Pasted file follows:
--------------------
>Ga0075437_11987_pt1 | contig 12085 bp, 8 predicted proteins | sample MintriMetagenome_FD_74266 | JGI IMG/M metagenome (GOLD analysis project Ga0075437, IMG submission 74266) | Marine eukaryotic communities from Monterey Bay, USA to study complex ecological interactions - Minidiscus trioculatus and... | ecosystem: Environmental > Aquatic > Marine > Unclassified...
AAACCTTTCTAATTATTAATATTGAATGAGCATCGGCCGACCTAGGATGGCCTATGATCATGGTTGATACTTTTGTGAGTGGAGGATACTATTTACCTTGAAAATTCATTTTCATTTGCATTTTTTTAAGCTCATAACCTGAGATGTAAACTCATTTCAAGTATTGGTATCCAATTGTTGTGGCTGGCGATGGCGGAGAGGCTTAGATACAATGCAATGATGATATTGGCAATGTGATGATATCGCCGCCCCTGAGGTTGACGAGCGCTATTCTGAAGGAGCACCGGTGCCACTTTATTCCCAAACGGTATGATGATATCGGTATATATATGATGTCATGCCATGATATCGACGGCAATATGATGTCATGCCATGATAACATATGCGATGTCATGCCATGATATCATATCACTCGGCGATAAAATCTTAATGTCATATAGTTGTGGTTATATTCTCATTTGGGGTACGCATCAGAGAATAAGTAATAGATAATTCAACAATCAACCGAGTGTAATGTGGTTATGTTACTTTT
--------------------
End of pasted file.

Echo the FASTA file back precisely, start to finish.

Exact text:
>Ga0075437_11987_pt1 | contig 12085 bp, 8 predicted proteins | sample MintriMetagenome_FD_74266 | JGI IMG/M metagenome (GOLD analysis project Ga0075437, IMG submission 74266) | Marine eukaryotic communities from Monterey Bay, USA to study complex ecological interactions - Minidiscus trioculatus and... | ecosystem: Environmental > Aquatic > Marine > Unclassified...
AAACCTTTCTAATTATTAATATTGAATGAGCATCGGCCGACCTAGGATGGCCTATGATCATGGTTGATACTTTTGTGAGTGGAGGATACTATTTACCTTGAAAATTCATTTTCATTTGCATTTTTTTAAGCTCATAACCTGAGATGTAAACTCATTTCAAGTATTGGTATCCAATTGTTGTGGCTGGCGATGGCGGAGAGGCTTAGATACAATGCAATGATGATATTGGCAATGTGATGATATCGCCGCCCCTGAGGTTGACGAGCGCTATTCTGAAGGAGCACCGGTGCCACTTTATTCCCAAACGGTATGATGATATCGGTATATATATGATGTCATGCCATGATATCGACGGCAATATGATGTCATGCCATGATAACATATGCGATGTCATGCCATGATATCATATCACTCGGCGATAAAATCTTAATGTCATATAGTTGTGGTTATATTCTCATTTGGGGTACGCATCAGAGAATAAGTAATAGATAATTCAACAATCAACCGAGTGTAATGTGGTTATGTTACTTTT